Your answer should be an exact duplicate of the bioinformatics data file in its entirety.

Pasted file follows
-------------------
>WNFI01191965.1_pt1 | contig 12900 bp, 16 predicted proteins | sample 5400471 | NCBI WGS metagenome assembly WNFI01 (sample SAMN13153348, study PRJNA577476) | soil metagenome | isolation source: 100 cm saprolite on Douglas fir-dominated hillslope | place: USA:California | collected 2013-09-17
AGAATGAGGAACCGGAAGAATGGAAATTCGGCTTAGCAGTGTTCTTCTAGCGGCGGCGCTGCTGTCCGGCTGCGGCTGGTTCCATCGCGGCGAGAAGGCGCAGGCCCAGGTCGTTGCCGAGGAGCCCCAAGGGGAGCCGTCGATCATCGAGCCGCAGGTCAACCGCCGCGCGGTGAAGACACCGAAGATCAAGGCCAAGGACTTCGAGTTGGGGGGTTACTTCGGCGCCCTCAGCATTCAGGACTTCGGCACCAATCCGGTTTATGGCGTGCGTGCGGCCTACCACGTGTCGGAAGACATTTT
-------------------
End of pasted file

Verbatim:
>WNFI01191965.1_pt1 | contig 12900 bp, 16 predicted proteins | sample 5400471 | NCBI WGS metagenome assembly WNFI01 (sample SAMN13153348, study PRJNA577476) | soil metagenome | isolation source: 100 cm saprolite on Douglas fir-dominated hillslope | place: USA:California | collected 2013-09-17
AGAATGAGGAACCGGAAGAATGGAAATTCGGCTTAGCAGTGTTCTTCTAGCGGCGGCGCTGCTGTCCGGCTGCGGCTGGTTCCATCGCGGCGAGAAGGCGCAGGCCCAGGTCGTTGCCGAGGAGCCCCAAGGGGAGCCGTCGATCATCGAGCCGCAGGTCAACCGCCGCGCGGTGAAGACACCGAAGATCAAGGCCAAGGACTTCGAGTTGGGGGGTTACTTCGGCGCCCTCAGCATTCAGGACTTCGGCACCAATCCGGTTTATGGCGTGCGTGCGGCCTACCACGTGTCGGAAGACATTTT